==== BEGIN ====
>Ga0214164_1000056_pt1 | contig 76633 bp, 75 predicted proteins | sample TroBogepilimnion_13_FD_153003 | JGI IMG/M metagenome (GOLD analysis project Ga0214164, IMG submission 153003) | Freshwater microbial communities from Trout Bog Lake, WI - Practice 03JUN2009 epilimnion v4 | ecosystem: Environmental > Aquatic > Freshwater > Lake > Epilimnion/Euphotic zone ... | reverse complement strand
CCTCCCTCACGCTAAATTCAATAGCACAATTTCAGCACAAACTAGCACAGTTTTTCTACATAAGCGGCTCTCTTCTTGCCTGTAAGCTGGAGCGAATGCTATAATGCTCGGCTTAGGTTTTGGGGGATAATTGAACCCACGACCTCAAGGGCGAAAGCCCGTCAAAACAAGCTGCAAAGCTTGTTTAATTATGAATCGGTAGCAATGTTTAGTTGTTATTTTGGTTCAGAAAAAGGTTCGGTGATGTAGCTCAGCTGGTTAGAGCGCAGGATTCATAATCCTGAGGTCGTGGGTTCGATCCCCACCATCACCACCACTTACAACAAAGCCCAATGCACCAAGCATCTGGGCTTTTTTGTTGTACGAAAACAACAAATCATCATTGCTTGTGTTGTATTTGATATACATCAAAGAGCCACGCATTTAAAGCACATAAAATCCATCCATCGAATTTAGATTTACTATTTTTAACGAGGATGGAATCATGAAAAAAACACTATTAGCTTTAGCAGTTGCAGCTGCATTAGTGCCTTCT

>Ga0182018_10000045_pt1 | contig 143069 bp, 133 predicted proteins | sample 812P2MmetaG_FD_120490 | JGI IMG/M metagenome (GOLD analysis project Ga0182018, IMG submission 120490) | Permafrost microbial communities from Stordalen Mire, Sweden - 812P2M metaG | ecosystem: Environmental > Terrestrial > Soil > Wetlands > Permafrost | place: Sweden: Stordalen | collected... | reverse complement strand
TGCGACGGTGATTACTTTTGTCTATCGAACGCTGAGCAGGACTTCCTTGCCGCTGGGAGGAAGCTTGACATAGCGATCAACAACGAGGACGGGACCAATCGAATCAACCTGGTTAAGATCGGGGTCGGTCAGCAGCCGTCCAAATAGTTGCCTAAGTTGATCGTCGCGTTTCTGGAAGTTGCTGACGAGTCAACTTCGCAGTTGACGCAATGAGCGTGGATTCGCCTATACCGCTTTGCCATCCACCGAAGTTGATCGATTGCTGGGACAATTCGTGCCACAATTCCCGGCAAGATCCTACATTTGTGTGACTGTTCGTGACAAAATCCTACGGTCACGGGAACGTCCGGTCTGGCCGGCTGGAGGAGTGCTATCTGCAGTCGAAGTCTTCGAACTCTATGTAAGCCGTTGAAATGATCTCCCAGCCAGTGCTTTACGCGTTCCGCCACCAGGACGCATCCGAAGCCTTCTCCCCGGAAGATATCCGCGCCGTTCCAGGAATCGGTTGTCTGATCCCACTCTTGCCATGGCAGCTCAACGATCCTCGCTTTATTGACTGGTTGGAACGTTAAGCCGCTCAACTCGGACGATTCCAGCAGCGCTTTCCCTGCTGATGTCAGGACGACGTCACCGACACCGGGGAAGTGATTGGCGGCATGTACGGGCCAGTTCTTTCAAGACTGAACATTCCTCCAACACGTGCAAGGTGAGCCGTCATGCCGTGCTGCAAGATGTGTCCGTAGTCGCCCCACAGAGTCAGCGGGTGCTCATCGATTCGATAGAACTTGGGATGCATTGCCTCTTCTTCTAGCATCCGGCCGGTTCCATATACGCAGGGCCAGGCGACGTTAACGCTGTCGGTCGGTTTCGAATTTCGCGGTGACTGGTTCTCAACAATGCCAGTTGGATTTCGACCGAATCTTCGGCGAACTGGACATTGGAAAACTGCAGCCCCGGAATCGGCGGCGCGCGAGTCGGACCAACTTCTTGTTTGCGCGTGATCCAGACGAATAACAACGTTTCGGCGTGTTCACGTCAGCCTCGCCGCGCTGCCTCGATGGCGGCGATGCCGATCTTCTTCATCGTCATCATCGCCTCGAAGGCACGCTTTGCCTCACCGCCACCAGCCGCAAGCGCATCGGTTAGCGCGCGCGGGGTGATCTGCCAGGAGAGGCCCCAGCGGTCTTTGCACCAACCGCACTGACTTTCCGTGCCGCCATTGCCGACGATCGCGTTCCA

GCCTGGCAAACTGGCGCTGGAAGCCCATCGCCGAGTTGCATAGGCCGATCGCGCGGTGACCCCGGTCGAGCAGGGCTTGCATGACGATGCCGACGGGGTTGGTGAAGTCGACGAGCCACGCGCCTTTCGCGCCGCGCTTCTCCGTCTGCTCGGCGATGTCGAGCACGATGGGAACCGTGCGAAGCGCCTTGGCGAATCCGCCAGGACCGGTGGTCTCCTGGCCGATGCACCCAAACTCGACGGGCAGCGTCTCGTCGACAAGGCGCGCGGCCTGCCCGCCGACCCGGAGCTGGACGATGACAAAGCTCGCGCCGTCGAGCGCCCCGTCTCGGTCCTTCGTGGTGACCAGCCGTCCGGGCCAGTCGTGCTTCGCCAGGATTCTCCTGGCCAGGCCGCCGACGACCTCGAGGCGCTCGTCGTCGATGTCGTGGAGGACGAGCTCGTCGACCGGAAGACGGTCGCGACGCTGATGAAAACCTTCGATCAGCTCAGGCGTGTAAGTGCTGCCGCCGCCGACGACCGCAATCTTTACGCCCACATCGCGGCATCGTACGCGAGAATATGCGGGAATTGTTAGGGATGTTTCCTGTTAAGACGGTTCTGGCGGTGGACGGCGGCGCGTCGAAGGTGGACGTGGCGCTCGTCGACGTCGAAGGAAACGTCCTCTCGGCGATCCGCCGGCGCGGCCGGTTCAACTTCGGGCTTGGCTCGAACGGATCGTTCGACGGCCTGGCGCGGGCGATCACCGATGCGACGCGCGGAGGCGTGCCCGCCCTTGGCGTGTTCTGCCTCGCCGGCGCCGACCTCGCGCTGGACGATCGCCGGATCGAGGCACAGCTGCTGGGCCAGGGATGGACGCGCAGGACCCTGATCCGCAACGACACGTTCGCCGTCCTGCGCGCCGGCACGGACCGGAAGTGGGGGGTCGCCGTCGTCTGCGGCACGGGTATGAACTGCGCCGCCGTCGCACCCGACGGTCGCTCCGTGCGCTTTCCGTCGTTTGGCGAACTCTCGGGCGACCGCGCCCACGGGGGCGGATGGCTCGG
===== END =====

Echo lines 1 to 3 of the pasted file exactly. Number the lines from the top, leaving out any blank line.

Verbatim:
>Ga0214164_1000056_pt1 | contig 76633 bp, 75 predicted proteins | sample TroBogepilimnion_13_FD_153003 | JGI IMG/M metagenome (GOLD analysis project Ga0214164, IMG submission 153003) | Freshwater microbial communities from Trout Bog Lake, WI - Practice 03JUN2009 epilimnion v4 | ecosystem: Environmental > Aquatic > Freshwater > Lake > Epilimnion/Euphotic zone ... | reverse complement strand
CCTCCCTCACGCTAAATTCAATAGCACAATTTCAGCACAAACTAGCACAGTTTTTCTACATAAGCGGCTCTCTTCTTGCCTGTAAGCTGGAGCGAATGCTATAATGCTCGGCTTAGGTTTTGGGGGATAATTGAACCCACGACCTCAAGGGCGAAAGCCCGTCAAAACAAGCTGCAAAGCTTGTTTAATTATGAATCGGTAGCAATGTTTAGTTGTTATTTTGGTTCAGAAAAAGGTTCGGTGATGTAGCTCAGCTGGTTAGAGCGCAGGATTCATAATCCTGAGGTCGTGGGTTCGATCCCCACCATCACCACCACTTACAACAAAGCCCAATGCACCAAGCATCTGGGCTTTTTTGTTGTACGAAAACAACAAATCATCATTGCTTGTGTTGTATTTGATATACATCAAAGAGCCACGCATTTAAAGCACATAAAATCCATCCATCGAATTTAGATTTACTATTTTTAACGAGGATGGAATCATGAAAAAAACACTATTAGCTTTAGCAGTTGCAGCTGCATTAGTGCCTTCT

>Ga0182018_10000045_pt1 | contig 143069 bp, 133 predicted proteins | sample 812P2MmetaG_FD_120490 | JGI IMG/M metagenome (GOLD analysis project Ga0182018, IMG submission 120490) | Permafrost microbial communities from Stordalen Mire, Sweden - 812P2M metaG | ecosystem: Environmental > Terrestrial > Soil > Wetlands > Permafrost | place: Sweden: Stordalen | collected... | reverse complement strand